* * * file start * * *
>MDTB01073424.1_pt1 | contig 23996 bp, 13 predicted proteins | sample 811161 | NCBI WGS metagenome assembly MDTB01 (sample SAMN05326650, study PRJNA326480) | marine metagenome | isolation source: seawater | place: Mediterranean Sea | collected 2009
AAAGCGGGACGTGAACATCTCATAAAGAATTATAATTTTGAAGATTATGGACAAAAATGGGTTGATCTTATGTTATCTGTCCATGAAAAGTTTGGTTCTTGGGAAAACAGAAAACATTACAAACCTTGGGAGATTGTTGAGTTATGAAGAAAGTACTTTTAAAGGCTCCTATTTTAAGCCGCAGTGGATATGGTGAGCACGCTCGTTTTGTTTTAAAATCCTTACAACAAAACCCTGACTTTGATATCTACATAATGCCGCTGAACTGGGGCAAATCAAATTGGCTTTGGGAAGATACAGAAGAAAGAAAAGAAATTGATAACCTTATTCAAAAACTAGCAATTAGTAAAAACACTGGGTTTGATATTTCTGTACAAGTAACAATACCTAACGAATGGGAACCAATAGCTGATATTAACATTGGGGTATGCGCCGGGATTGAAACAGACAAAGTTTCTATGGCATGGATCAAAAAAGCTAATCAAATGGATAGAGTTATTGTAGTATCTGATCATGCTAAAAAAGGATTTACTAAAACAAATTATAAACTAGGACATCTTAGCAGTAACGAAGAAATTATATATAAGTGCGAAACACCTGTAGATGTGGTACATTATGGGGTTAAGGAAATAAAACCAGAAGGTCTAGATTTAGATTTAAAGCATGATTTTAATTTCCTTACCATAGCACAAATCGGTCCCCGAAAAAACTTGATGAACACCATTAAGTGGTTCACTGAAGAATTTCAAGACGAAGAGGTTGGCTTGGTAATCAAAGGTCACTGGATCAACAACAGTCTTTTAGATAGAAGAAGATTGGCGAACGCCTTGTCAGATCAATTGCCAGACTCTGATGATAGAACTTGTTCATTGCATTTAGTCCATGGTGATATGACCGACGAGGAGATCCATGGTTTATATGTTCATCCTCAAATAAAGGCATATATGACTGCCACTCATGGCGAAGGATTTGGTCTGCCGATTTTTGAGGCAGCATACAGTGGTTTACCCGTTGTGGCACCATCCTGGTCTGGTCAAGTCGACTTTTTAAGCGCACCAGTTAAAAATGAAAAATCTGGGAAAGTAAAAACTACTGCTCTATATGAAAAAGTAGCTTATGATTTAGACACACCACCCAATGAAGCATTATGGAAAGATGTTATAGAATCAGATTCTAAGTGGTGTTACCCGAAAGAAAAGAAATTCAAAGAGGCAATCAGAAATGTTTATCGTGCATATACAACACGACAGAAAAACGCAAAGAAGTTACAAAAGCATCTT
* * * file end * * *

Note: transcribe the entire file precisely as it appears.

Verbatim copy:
>MDTB01073424.1_pt1 | contig 23996 bp, 13 predicted proteins | sample 811161 | NCBI WGS metagenome assembly MDTB01 (sample SAMN05326650, study PRJNA326480) | marine metagenome | isolation source: seawater | place: Mediterranean Sea | collected 2009
AAAGCGGGACGTGAACATCTCATAAAGAATTATAATTTTGAAGATTATGGACAAAAATGGGTTGATCTTATGTTATCTGTCCATGAAAAGTTTGGTTCTTGGGAAAACAGAAAACATTACAAACCTTGGGAGATTGTTGAGTTATGAAGAAAGTACTTTTAAAGGCTCCTATTTTAAGCCGCAGTGGATATGGTGAGCACGCTCGTTTTGTTTTAAAATCCTTACAACAAAACCCTGACTTTGATATCTACATAATGCCGCTGAACTGGGGCAAATCAAATTGGCTTTGGGAAGATACAGAAGAAAGAAAAGAAATTGATAACCTTATTCAAAAACTAGCAATTAGTAAAAACACTGGGTTTGATATTTCTGTACAAGTAACAATACCTAACGAATGGGAACCAATAGCTGATATTAACATTGGGGTATGCGCCGGGATTGAAACAGACAAAGTTTCTATGGCATGGATCAAAAAAGCTAATCAAATGGATAGAGTTATTGTAGTATCTGATCATGCTAAAAAAGGATTTACTAAAACAAATTATAAACTAGGACATCTTAGCAGTAACGAAGAAATTATATATAAGTGCGAAACACCTGTAGATGTGGTACATTATGGGGTTAAGGAAATAAAACCAGAAGGTCTAGATTTAGATTTAAAGCATGATTTTAATTTCCTTACCATAGCACAAATCGGTCCCCGAAAAAACTTGATGAACACCATTAAGTGGTTCACTGAAGAATTTCAAGACGAAGAGGTTGGCTTGGTAATCAAAGGTCACTGGATCAACAACAGTCTTTTAGATAGAAGAAGATTGGCGAACGCCTTGTCAGATCAATTGCCAGACTCTGATGATAGAACTTGTTCATTGCATTTAGTCCATGGTGATATGACCGACGAGGAGATCCATGGTTTATATGTTCATCCTCAAATAAAGGCATATATGACTGCCACTCATGGCGAAGGATTTGGTCTGCCGATTTTTGAGGCAGCATACAGTGGTTTACCCGTTGTGGCACCATCCTGGTCTGGTCAAGTCGACTTTTTAAGCGCACCAGTTAAAAATGAAAAATCTGGGAAAGTAAAAACTACTGCTCTATATGAAAAAGTAGCTTATGATTTAGACACACCACCCAATGAAGCATTATGGAAAGATGTTATAGAATCAGATTCTAAGTGGTGTTACCCGAAAGAAAAGAAATTCAAAGAGGCAATCAGAAATGTTTATCGTGCATATACAACACGACAGAAAAACGCAAAGAAGTTACAAAAGCATCTT